We invented Flavor Spiral™ here at Flaviar to get all your senses involved in tasting drinks and, frankly, because we think that classic tasting notes are boring.

Back to flavor spiral
  • smooth
  • sweet
  • fresh
  • woody
  • warm
  • smoky
  • pepper
  • waxy
Dog Dogson's Smartass corner
Character Dogson
Whisky distilling goes way back to 1494 when the first recorded batch was made by a posse of monks who acquired about 60 gallons of barley and decided to turn it into "aqua vitae". They created the first 1,500 bottles of Scotch in History.
Categories of Scotch Whisky: Single malt, Blended malt (formerly called Vatted malt), blended, single grain and blended grain Scotch.
90% of all Scotch Whiskies sold are Blends.
Single malt stands for around 10% of the Scotch market. This is a malt containing only one grain, legally required to be barley in Scotland, and made at a single distillery.

A blended Scotch is a combination of different malts from different distilleries. It is typically made from grain Whisky but does include malt Whisky to give it a more complex body.
When the lease was up for the land Talisker was built on in 1892, the parcel was held by clan MacLeod. Their leader negotiated for an annual payment of £23.12, and a ten-gallon cask of best-quality malt Whisky. Not a bad deal.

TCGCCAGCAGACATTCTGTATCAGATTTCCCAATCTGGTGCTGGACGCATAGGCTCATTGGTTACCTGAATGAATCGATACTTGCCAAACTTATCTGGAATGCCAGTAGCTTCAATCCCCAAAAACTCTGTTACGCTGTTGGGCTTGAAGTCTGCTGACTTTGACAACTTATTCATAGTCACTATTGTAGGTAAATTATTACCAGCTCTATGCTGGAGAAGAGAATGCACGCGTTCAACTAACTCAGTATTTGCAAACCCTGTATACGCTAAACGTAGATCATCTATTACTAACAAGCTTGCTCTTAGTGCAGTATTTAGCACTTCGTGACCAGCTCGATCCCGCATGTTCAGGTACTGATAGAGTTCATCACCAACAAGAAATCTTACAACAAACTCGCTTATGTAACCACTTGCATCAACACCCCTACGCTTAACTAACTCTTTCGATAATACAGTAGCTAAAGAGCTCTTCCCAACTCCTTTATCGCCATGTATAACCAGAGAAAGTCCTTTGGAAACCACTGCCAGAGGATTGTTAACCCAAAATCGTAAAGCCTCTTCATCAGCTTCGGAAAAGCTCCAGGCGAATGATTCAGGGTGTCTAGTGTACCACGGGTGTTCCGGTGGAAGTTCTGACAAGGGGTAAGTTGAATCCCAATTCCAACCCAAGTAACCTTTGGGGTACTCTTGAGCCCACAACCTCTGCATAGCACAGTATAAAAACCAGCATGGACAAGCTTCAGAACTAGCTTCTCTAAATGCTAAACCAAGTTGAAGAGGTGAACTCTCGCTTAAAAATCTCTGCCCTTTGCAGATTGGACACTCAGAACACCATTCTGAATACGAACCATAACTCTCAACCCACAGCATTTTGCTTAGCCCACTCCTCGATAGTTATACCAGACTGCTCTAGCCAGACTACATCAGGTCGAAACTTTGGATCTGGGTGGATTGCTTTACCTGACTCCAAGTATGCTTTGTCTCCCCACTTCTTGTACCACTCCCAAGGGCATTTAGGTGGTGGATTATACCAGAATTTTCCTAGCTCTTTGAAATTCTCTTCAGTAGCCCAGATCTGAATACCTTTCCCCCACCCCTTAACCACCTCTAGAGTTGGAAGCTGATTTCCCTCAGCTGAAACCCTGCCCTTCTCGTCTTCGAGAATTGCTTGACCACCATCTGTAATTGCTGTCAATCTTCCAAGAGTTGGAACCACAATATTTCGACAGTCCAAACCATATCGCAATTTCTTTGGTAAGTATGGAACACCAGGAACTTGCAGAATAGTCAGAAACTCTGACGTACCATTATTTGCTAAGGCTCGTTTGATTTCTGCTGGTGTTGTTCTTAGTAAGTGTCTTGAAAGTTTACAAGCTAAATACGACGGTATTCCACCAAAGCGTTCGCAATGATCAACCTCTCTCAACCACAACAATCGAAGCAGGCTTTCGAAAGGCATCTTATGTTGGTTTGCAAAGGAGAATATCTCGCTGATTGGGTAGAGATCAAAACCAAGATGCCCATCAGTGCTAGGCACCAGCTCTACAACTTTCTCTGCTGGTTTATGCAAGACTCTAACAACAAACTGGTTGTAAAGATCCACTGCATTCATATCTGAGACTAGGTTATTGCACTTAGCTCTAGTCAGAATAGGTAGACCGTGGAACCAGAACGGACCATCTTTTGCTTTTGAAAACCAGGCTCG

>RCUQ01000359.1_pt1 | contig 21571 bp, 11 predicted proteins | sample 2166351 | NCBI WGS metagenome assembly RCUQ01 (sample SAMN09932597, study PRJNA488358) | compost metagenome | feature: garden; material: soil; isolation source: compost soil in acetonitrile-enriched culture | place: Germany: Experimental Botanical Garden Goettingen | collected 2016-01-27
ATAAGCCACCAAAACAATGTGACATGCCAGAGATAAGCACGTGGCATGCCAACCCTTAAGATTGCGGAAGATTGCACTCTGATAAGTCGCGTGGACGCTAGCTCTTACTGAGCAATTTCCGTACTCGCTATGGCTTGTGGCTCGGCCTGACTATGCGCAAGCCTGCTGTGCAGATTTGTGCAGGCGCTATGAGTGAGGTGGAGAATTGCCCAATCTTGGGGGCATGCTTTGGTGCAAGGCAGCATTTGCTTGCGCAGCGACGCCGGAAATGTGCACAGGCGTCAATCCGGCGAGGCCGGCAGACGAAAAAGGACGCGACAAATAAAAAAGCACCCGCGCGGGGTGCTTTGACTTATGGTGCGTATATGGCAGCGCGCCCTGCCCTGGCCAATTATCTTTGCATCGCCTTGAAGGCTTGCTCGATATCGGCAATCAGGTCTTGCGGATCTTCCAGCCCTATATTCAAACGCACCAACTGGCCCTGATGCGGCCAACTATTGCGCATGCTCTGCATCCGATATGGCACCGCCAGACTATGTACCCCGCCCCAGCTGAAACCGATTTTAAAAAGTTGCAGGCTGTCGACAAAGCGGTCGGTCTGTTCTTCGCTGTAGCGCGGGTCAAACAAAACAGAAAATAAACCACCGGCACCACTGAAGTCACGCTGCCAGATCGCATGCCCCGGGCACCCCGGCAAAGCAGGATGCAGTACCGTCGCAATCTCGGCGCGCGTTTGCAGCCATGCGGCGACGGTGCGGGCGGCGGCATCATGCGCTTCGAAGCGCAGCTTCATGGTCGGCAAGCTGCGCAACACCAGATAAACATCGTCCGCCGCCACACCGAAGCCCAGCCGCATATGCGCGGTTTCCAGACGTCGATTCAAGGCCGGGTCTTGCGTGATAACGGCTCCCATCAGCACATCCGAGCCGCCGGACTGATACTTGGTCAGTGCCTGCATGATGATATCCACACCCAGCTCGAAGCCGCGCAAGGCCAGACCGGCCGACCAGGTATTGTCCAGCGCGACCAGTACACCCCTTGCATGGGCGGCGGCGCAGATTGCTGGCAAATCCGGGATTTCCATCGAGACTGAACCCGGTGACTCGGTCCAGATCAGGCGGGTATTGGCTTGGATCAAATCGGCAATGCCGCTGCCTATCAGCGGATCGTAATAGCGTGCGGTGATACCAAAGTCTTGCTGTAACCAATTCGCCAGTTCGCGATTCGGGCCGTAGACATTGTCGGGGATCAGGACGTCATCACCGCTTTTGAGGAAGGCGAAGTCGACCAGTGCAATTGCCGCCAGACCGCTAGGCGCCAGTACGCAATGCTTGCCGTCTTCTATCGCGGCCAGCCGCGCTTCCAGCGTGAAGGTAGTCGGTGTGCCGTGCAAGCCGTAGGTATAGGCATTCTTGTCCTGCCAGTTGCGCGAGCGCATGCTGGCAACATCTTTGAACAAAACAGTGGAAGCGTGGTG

Blended Whiskies are the result of years of craftsmanship and dedication. A master blender does not simply wake up one day with a profound ability to create a cohesive and enjoyable liquid. From nosing the liquid to working out quantities of each different grain and malt to go into the blend, a master blender can take years, if not decades, to train.
Similar drinks
Dog Dogson's Smartass corner
Character Dogson
Whisky distilling goes way back to 1494 when the first recorded batch was made by a posse of monks who acquired about 60 gallons of barley and decided to turn it into "aqua vitae". They created the first 1,500 bottles of Scotch in History.
Categories of Scotch Whisky: Single malt, Blended malt (formerly called Vatted malt), blended, single grain and blended grain Scotch.
90% of all Scotch Whiskies sold are Blends.
Single malt stands for around 10% of the Scotch market. This is a malt containing only one grain, legally required to be barley in Scotland, and made at a single distillery.

A blended Scotch is a combination of different malts from different distilleries. It is typically made from grain Whisky but does include malt Whisky to give it a more complex body.
When the lease was up for the land Talisker was built on in 1892, the parcel was held by clan MacLeod. Their leader negotiated for an annual payment of £23.12, and a ten-gallon cask of best-quality malt Whisky. Not a bad deal.
Blended Whiskies are the result of years of craftsmanship and dedication. A master blender does not simply wake up one day with a profound ability to create a cohesive and enjoyable liquid. From nosing the liquid to working out quantities of each different grain and malt to go into the blend, a master blender can take years, if not decades, to train.